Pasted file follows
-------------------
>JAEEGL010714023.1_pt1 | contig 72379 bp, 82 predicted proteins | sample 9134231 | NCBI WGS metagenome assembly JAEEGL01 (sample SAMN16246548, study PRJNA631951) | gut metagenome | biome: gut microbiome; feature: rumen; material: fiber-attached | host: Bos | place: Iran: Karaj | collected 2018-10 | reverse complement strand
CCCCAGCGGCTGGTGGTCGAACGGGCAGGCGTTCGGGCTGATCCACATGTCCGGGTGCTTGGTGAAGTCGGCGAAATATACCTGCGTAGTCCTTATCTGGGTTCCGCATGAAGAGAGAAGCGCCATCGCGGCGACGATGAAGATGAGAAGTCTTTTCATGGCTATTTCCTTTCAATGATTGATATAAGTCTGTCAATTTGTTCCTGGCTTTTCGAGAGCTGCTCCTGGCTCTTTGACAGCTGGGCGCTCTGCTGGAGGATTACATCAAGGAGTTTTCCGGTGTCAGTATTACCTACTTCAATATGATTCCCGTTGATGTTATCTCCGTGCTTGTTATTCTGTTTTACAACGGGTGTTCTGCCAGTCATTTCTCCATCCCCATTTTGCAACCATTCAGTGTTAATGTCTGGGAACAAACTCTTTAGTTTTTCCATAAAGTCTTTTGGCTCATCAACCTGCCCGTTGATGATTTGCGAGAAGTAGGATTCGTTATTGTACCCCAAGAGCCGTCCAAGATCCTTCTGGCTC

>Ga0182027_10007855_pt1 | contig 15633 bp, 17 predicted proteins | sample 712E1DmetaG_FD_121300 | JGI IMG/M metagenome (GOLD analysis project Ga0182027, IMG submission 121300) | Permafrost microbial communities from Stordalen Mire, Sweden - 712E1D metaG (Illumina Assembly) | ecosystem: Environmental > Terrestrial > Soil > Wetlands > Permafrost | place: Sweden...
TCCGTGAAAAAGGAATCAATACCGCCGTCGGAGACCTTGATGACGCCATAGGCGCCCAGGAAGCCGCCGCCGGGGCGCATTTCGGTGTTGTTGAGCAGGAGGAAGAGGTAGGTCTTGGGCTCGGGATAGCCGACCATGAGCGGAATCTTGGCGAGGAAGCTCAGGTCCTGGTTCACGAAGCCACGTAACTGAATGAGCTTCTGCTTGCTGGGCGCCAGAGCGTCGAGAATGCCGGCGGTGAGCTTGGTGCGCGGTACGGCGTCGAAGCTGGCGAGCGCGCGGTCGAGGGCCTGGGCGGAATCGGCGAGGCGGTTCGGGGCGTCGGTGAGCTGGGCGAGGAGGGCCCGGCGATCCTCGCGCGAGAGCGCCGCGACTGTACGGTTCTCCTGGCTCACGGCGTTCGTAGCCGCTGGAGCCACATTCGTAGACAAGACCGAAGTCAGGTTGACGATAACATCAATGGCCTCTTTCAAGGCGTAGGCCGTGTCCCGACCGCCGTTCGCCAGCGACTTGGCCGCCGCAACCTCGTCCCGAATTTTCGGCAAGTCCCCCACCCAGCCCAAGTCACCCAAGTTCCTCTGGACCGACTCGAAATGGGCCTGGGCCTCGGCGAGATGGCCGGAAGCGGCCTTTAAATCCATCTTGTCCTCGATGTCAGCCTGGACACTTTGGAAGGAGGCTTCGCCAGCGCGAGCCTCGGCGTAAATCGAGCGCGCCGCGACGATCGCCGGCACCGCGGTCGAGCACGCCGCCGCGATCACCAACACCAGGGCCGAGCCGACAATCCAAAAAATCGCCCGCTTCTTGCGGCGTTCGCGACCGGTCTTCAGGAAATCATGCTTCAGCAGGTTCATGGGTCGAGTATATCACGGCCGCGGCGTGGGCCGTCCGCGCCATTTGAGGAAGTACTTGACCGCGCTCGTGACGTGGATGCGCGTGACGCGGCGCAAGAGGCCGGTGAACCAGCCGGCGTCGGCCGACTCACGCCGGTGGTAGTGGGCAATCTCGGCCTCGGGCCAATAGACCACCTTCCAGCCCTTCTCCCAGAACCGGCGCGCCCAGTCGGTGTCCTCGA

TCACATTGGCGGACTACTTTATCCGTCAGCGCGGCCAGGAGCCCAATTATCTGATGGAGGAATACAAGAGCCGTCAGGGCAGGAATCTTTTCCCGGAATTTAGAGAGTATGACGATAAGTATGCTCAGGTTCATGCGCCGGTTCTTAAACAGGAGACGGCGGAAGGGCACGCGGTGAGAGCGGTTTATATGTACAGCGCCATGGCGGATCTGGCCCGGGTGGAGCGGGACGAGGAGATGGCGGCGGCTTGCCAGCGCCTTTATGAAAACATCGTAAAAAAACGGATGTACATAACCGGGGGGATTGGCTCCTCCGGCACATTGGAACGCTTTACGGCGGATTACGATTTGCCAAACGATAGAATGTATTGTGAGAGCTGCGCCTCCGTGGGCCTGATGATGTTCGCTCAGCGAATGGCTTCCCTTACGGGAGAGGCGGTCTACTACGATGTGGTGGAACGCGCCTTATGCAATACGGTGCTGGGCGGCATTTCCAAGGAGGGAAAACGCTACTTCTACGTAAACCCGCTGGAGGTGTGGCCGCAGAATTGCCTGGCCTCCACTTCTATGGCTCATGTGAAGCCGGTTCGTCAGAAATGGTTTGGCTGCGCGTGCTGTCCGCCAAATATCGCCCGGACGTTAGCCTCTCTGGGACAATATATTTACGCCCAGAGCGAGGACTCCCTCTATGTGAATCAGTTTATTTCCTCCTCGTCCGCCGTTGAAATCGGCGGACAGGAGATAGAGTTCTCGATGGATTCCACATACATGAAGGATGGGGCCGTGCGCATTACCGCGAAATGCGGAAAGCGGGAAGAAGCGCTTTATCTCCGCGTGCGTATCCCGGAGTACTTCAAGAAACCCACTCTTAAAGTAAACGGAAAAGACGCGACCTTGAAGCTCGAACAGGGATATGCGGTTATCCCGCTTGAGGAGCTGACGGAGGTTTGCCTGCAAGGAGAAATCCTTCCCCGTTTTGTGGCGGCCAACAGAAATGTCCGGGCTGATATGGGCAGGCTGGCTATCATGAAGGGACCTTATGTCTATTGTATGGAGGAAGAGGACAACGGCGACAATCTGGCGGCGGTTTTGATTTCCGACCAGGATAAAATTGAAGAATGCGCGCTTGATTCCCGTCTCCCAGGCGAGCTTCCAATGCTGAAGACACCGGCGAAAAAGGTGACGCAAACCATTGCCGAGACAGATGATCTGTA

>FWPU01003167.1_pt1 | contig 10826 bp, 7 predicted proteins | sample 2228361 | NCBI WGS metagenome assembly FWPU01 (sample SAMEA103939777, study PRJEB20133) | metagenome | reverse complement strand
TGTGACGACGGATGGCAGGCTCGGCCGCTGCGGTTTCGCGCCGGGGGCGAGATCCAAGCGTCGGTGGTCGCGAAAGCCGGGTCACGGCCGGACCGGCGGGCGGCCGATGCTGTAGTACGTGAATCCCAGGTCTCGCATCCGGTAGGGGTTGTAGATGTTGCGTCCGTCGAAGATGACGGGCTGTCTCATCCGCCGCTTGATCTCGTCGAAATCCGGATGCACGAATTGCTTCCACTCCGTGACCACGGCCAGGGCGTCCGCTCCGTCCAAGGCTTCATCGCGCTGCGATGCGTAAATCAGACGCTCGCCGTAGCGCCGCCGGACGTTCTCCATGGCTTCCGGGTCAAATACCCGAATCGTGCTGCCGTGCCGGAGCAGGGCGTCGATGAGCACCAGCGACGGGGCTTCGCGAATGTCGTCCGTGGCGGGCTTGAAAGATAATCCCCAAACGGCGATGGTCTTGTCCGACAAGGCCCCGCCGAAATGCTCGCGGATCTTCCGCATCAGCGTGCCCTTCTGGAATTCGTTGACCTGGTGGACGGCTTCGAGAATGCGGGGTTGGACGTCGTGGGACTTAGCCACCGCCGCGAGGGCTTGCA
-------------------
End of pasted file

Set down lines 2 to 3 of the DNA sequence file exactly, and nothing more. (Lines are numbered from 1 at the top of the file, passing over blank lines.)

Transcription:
CCCCAGCGGCTGGTGGTCGAACGGGCAGGCGTTCGGGCTGATCCACATGTCCGGGTGCTTGGTGAAGTCGGCGAAATATACCTGCGTAGTCCTTATCTGGGTTCCGCATGAAGAGAGAAGCGCCATCGCGGCGACGATGAAGATGAGAAGTCTTTTCATGGCTATTTCCTTTCAATGATTGATATAAGTCTGTCAATTTGTTCCTGGCTTTTCGAGAGCTGCTCCTGGCTCTTTGACAGCTGGGCGCTCTGCTGGAGGATTACATCAAGGAGTTTTCCGGTGTCAGTATTACCTACTTCAATATGATTCCCGTTGATGTTATCTCCGTGCTTGTTATTCTGTTTTACAACGGGTGTTCTGCCAGTCATTTCTCCATCCCCATTTTGCAACCATTCAGTGTTAATGTCTGGGAACAAACTCTTTAGTTTTTCCATAAAGTCTTTTGGCTCATCAACCTGCCCGTTGATGATTTGCGAGAAGTAGGATTCGTTATTGTACCCCAAGAGCCGTCCAAGATCCTTCTGGCTC

>Ga0182027_10007855_pt1 | contig 15633 bp, 17 predicted proteins | sample 712E1DmetaG_FD_121300 | JGI IMG/M metagenome (GOLD analysis project Ga0182027, IMG submission 121300) | Permafrost microbial communities from Stordalen Mire, Sweden - 712E1D metaG (Illumina Assembly) | ecosystem: Environmental > Terrestrial > Soil > Wetlands > Permafrost | place: Sweden...